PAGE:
Spotify Enters Partnership with Samsung as ‘Go-To Music Service Provider’
Spotify’s shares jumped over 5% today on the New York Stock Exchange after it announced its new partnership with smart devices giant Samsung. The agreement will set the streaming service as the “go-to music service provider” for Samsung devices. It will also become a part of the setup process, making it easy for users to discover Spotify via Samsung Smart Switch, and it will be integrated with Samsung Smart TV. The smart devices company additionally announced yesterday that it will be launching a new smart-speaker competitor to Apple’s Homepod and Amazon’s Echo, called the Galaxy Home, of which Spotify will be the default music service.
Analysis: The Impact of Universal Music Group’s Sale in the Music Industry
Last week, Vivendi announced that it would be selling up to 50% of its music company, Universal Music Group (UMG), to strategic private investors. According to Billboard, this could likely cause other music-asset owners to try to cash in as well, leading to a massive sell-off. “This would be a very public type of event. It would be very interesting, because it will set valuation benchmarks for music rights," an independent music publishing company head told Billboard, "You're going to see a lot of the smaller guys sell.” Potential investors for UMG include the United Arab Emirates' Mubadala, China’s Tencent, Alibaba, and Hollywood film studios. Vivendi’s timing of putting UMG on the market is beneficial for both buyers and sellers as they both can profit due to the signs of growth in streaming amongst consumers. Analysts say UMG’s value may be between €20 billion and €25 billion.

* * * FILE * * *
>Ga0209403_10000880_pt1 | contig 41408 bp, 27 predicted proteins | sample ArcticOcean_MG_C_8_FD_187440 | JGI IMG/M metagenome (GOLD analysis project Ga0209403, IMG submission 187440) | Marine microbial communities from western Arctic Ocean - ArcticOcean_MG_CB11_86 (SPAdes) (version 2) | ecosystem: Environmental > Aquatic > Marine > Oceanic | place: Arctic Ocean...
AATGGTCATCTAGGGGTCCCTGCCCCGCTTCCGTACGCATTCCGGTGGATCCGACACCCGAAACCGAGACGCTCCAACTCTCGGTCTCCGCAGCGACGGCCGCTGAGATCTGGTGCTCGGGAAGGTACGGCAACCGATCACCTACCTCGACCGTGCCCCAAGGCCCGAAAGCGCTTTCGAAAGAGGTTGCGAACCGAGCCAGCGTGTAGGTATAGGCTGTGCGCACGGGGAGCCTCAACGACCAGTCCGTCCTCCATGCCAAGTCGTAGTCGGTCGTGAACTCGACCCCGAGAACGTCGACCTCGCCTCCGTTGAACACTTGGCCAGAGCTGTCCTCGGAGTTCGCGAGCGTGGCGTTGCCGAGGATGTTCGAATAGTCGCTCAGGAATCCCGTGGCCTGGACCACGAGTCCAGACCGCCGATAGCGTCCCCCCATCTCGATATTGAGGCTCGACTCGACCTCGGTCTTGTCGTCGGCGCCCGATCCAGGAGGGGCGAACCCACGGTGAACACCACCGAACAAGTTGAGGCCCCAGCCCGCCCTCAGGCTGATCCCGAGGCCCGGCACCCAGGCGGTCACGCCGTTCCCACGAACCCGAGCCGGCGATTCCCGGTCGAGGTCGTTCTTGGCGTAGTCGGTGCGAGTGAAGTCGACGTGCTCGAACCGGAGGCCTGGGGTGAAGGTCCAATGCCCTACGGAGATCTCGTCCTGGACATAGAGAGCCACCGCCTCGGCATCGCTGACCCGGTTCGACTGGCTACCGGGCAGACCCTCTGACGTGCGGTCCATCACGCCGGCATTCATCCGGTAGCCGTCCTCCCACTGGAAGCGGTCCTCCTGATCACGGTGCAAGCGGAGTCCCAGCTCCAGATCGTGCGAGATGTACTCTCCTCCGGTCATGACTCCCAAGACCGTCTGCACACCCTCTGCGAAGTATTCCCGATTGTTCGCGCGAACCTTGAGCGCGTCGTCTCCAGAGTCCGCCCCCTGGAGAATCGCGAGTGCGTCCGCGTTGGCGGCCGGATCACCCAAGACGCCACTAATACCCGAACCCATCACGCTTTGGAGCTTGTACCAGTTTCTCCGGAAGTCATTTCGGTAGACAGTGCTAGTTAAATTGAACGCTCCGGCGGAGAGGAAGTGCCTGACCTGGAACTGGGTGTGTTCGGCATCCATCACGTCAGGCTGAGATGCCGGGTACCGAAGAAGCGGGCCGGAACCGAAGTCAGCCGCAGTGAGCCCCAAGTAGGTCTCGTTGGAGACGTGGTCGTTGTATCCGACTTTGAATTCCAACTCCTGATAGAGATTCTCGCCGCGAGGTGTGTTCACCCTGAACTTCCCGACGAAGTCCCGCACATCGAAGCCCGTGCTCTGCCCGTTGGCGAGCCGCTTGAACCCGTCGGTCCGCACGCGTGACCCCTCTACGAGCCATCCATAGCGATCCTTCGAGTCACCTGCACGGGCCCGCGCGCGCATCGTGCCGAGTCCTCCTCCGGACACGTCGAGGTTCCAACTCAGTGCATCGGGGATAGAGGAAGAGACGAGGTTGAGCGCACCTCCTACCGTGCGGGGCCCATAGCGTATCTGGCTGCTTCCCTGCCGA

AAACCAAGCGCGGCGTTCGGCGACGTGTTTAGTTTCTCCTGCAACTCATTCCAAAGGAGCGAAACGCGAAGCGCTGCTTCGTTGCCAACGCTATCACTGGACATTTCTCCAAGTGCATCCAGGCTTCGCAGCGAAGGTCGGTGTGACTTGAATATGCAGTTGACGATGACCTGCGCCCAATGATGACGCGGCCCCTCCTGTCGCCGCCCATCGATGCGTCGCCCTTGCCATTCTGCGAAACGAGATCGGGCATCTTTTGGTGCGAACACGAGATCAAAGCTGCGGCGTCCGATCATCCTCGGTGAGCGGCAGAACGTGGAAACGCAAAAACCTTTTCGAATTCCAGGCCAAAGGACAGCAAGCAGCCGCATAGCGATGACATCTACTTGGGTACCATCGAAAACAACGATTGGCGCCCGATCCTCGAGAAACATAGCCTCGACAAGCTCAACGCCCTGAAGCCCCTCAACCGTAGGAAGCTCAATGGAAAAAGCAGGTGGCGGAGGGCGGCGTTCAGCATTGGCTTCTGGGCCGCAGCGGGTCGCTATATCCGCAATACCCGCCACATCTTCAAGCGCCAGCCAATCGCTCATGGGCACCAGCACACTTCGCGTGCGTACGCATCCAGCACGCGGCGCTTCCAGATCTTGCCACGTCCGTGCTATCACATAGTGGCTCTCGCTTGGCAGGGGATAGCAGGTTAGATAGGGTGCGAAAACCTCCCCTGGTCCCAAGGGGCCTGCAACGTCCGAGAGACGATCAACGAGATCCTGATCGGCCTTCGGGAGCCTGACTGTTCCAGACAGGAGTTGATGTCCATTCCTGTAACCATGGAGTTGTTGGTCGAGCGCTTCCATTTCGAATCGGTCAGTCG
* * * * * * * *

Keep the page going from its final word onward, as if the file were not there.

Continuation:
Recording Academy Launches Social Campaign Against Opposers of MMA
The Recording Academy launched a social media campaign this Monday (August 6) to fight against two companies, SiriusXM and Music Choice, which both are against different portions of the wide-ranging Music Modernization Act. On July 30, Music Choice brought on a new lobbying group to oppose a change in the rate standard portion of the bill. A day after that, SiriusXM filed similar paperwork to hire a new lobbyist in order to make exempt the royalties paid for pre-1972 recordings by terrestrial radio stations. The campaign follows the charge led by songwriters against Blackstone last week, which led to a compromise by Blackstone to settle on the terms of the mechanical licensing collective in the MMA.
Amazon Prime Music May Have Surpassed Apple Music in the UK